I recently had a life changing conversation with a parent whose teenager is in my church’s youth group. Her son, Silas, had been gone for almost a month over the summer to attend a scholarship program. On his first Sunday back to church in a while, I was so happy to see him and hear stories about his summer adventures.
Later that day, I was relating my excitement about his return to his mom when suddenly she began tearing up. Confused and afraid I had said something wrong, I asked her what was going on. She looked up, smiling through tears, and said, “I’m just so thankful that my church notices when my son is gone, and notices when he comes home. Thank you for noticing.”
This moment with this sweet parent, unknowingly to her, changed my entire paradigm. In the weeks leading up to that conversation, I had been struggling in my role as Youth and Young Adult minister. And I mean, struggling. I felt defeated and overwhelmed, questioning my ability to make any significant impact. I had been making youth ministry so complicated.
The church where I work is a very diverse one, with people all over the map not only racially, but also theologically, politically, and economically. This diversity is beautiful and should certainly be celebrated, but if I’m being honest, it also creates an extremely difficult setting for youth ministry. When you are responsible for teaching teens and pre-teens whose parents all feel very differently about what should be taught, it’s easy to get overwhelmed and discouraged. Add that to the fact that teenagers love to ask questions, especially about what they’re seeing on the news, and you have, as I call it, the perfect storm. It began to feel impossible to answer the questions they were asking with responses that wouldn’t offend someone. I was afraid to teach anything with depth for fear of starting a firestorm. And I certainly didn’t know how to empower my adult volunteers. I was bogged down.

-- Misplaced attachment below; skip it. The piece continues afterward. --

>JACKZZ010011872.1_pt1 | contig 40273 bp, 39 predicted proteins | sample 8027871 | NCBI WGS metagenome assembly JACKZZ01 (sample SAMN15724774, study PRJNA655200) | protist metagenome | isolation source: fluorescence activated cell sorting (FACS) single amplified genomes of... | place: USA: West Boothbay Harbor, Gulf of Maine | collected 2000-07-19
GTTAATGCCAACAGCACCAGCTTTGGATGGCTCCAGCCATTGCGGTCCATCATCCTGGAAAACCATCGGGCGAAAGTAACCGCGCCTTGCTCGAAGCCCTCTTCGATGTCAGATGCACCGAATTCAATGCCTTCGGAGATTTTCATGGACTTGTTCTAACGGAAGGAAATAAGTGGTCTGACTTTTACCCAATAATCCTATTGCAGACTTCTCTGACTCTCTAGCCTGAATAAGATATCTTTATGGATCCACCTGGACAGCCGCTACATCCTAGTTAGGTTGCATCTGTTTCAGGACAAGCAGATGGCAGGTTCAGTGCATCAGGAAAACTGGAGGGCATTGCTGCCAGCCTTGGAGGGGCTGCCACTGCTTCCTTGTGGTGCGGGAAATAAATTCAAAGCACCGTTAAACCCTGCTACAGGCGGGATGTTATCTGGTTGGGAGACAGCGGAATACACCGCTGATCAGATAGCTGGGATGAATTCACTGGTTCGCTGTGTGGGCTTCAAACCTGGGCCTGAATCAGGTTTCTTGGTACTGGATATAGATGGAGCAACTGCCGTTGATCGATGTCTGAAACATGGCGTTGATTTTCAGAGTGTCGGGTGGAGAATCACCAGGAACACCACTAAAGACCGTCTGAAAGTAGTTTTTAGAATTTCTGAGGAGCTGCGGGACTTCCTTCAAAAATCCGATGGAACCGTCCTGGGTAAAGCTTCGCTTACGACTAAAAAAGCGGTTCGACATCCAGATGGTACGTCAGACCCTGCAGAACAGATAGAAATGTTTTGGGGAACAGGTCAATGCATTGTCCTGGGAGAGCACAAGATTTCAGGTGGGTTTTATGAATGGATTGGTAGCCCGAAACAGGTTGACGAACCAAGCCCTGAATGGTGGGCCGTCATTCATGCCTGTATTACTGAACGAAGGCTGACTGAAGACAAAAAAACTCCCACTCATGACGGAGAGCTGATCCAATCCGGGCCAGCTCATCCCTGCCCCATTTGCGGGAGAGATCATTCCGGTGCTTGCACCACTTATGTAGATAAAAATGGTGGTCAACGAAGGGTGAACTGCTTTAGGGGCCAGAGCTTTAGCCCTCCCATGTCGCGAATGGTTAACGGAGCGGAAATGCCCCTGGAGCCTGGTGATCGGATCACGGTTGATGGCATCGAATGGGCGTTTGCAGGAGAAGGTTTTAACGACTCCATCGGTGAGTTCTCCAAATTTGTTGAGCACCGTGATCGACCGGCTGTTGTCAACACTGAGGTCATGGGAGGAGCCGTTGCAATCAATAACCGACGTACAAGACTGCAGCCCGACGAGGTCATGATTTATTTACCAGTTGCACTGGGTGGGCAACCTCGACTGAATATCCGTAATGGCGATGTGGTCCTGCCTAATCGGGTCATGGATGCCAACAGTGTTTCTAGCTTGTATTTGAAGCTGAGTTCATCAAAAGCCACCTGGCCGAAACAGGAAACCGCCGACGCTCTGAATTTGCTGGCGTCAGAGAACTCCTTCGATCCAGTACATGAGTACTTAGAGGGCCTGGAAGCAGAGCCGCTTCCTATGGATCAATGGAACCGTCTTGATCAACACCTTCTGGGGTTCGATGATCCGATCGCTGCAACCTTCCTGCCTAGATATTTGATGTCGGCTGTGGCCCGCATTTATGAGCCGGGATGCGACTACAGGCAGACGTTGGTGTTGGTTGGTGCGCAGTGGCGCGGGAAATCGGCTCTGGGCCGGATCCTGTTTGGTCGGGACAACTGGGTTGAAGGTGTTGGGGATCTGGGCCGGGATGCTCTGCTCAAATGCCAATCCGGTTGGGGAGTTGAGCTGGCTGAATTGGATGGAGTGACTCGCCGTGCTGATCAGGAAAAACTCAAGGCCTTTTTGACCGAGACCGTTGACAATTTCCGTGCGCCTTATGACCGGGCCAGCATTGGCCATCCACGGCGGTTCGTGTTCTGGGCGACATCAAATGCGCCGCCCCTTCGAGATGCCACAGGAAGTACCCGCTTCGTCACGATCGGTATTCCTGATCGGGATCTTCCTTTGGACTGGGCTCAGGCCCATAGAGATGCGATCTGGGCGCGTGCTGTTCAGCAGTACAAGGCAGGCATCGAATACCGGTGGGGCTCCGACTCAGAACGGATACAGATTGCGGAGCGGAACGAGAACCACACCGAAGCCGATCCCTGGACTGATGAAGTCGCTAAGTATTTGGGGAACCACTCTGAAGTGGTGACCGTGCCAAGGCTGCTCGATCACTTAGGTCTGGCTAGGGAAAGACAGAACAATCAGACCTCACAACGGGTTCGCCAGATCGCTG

Enter Silas’s mom. During that conversation, something clicked into place. All that parent really wanted was for me to notice where her kid was, physically and spiritually and emotionally. And suddenly it all became quite simple. My role is to be an example and role model, to love each of the youth to the best of my ability, and to walk with them through whatever life brings them. I began talking with our volunteers about how we might not be able to answer every question about theology to the satisfaction of each parent, but we can love and support and notice each of their kids. We can show up for them, listen to them, and guide them in their own journey towards God. Instead of focusing on what we couldn’t do, I began to focus on what we could do, and it has made all the difference.
My encouragement to my adult volunteers and sponsors is this: show up for your youth and let the rest take care of itself. I encourage them to be the example that the youth need to see of someone walking daily with God. They don’t necessarily need another voice telling them how they should believe, act, and feel. They need someone who will listen, someone who will know them, and someone who will show them unconditional love. Moments for teaching will spring out of those relationships, and they will be so much more meaningful than what you teach in a class setting anyway. I know this isn’t easy, but thankfully, it really is simple.
Lindsay Diener is the Minister of Youth and Young Adults at Jubilee Mennonite Church and part time reading tutor in Meridian, Mississippi. She enjoys hiding away in coffee shops, people watching, reading, and spending time with her husband Joel.